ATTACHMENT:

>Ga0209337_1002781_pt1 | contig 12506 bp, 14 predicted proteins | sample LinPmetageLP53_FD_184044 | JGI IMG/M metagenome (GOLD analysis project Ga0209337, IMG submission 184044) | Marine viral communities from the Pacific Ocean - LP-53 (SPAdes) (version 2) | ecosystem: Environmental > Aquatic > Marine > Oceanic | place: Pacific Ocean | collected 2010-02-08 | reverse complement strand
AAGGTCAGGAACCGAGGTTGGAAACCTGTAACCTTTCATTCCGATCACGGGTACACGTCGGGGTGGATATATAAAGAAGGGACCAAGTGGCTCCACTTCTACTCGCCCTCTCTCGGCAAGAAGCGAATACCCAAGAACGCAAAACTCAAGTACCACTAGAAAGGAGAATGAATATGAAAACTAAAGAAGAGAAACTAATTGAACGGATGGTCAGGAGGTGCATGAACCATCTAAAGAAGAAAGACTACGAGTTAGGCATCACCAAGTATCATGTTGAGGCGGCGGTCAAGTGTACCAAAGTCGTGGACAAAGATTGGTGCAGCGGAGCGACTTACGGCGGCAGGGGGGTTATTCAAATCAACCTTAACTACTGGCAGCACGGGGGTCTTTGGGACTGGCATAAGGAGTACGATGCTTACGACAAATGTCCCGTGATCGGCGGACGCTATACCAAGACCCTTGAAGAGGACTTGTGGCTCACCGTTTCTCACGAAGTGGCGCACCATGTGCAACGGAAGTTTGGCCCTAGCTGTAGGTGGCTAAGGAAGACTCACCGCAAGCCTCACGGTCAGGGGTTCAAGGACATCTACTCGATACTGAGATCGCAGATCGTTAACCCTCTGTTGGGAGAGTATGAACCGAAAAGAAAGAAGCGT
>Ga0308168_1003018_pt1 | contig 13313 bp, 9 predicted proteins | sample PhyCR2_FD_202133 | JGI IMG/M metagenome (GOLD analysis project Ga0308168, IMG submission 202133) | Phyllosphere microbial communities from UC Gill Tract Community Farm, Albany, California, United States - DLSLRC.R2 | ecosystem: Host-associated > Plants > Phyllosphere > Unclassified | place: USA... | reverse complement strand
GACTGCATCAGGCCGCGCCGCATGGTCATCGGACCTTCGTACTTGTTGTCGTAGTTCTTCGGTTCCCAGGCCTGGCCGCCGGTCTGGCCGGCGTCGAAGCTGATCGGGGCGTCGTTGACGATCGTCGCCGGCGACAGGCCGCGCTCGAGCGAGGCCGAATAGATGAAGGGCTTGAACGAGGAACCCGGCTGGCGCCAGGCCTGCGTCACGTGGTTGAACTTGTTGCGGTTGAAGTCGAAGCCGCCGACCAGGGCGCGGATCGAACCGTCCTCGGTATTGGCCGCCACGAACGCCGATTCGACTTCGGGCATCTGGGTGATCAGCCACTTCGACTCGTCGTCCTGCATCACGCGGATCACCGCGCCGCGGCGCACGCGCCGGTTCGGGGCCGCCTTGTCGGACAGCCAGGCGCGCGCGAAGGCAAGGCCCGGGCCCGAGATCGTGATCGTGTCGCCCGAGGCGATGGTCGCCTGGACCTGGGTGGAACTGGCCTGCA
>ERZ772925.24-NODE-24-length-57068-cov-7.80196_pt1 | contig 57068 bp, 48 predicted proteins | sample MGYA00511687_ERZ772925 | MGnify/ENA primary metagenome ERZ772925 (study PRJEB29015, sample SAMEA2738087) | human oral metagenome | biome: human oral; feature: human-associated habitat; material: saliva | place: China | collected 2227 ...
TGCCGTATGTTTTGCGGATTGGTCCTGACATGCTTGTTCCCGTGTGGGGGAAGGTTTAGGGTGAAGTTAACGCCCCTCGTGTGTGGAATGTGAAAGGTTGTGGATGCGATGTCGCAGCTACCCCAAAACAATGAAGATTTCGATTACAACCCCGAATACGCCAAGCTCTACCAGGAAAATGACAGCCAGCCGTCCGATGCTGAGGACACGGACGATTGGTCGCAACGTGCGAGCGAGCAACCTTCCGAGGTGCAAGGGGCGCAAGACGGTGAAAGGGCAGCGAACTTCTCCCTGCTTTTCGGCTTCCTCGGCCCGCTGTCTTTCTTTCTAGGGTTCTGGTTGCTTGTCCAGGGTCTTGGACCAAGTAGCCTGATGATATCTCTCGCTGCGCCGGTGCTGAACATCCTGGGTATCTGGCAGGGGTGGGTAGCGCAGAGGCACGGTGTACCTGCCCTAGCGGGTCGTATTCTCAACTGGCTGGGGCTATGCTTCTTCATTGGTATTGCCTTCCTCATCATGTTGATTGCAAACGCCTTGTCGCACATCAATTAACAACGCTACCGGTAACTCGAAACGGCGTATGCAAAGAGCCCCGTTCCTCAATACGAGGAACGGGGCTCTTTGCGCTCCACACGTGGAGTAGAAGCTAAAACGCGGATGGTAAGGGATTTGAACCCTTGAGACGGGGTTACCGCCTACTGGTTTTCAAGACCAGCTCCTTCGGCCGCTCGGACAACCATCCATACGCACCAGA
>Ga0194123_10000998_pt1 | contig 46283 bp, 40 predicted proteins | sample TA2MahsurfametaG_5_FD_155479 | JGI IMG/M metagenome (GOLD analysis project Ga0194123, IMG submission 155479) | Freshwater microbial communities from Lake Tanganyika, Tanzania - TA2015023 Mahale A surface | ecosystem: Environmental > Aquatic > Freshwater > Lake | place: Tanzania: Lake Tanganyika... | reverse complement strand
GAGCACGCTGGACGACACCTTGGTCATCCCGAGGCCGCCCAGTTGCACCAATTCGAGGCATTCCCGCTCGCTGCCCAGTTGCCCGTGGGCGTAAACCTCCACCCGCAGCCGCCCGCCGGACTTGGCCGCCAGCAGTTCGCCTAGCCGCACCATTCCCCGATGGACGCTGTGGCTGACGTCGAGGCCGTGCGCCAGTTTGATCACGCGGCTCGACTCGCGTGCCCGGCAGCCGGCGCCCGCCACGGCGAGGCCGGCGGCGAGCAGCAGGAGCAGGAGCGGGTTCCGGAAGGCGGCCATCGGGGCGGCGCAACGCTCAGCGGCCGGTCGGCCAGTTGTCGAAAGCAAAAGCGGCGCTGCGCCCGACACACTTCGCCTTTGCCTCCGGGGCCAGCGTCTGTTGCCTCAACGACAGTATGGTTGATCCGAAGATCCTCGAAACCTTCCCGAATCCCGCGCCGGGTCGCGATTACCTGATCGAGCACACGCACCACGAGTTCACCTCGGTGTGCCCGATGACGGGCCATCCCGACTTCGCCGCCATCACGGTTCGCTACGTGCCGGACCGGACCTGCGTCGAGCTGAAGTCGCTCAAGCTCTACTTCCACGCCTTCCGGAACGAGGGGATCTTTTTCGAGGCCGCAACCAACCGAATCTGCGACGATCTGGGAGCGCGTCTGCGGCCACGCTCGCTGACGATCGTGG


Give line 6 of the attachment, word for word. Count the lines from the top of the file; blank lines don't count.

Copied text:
TGCCGTATGTTTTGCGGATTGGTCCTGACATGCTTGTTCCCGTGTGGGGGAAGGTTTAGGGTGAAGTTAACGCCCCTCGTGTGTGGAATGTGAAAGGTTGTGGATGCGATGTCGCAGCTACCCCAAAACAATGAAGATTTCGATTACAACCCCGAATACGCCAAGCTCTACCAGGAAAATGACAGCCAGCCGTCCGATGCTGAGGACACGGACGATTGGTCGCAACGTGCGAGCGAGCAACCTTCCGAGGTGCAAGGGGCGCAAGACGGTGAAAGGGCAGCGAACTTCTCCCTGCTTTTCGGCTTCCTCGGCCCGCTGTCTTTCTTTCTAGGGTTCTGGTTGCTTGTCCAGGGTCTTGGACCAAGTAGCCTGATGATATCTCTCGCTGCGCCGGTGCTGAACATCCTGGGTATCTGGCAGGGGTGGGTAGCGCAGAGGCACGGTGTACCTGCCCTAGCGGGTCGTATTCTCAACTGGCTGGGGCTATGCTTCTTCATTGGTATTGCCTTCCTCATCATGTTGATTGCAAACGCCTTGTCGCACATCAATTAACAACGCTACCGGTAACTCGAAACGGCGTATGCAAAGAGCCCCGTTCCTCAATACGAGGAACGGGGCTCTTTGCGCTCCACACGTGGAGTAGAAGCTAAAACGCGGATGGTAAGGGATTTGAACCCTTGAGACGGGGTTACCGCCTACTGGTTTTCAAGACCAGCTCCTTCGGCCGCTCGGACAACCATCCATACGCACCAGA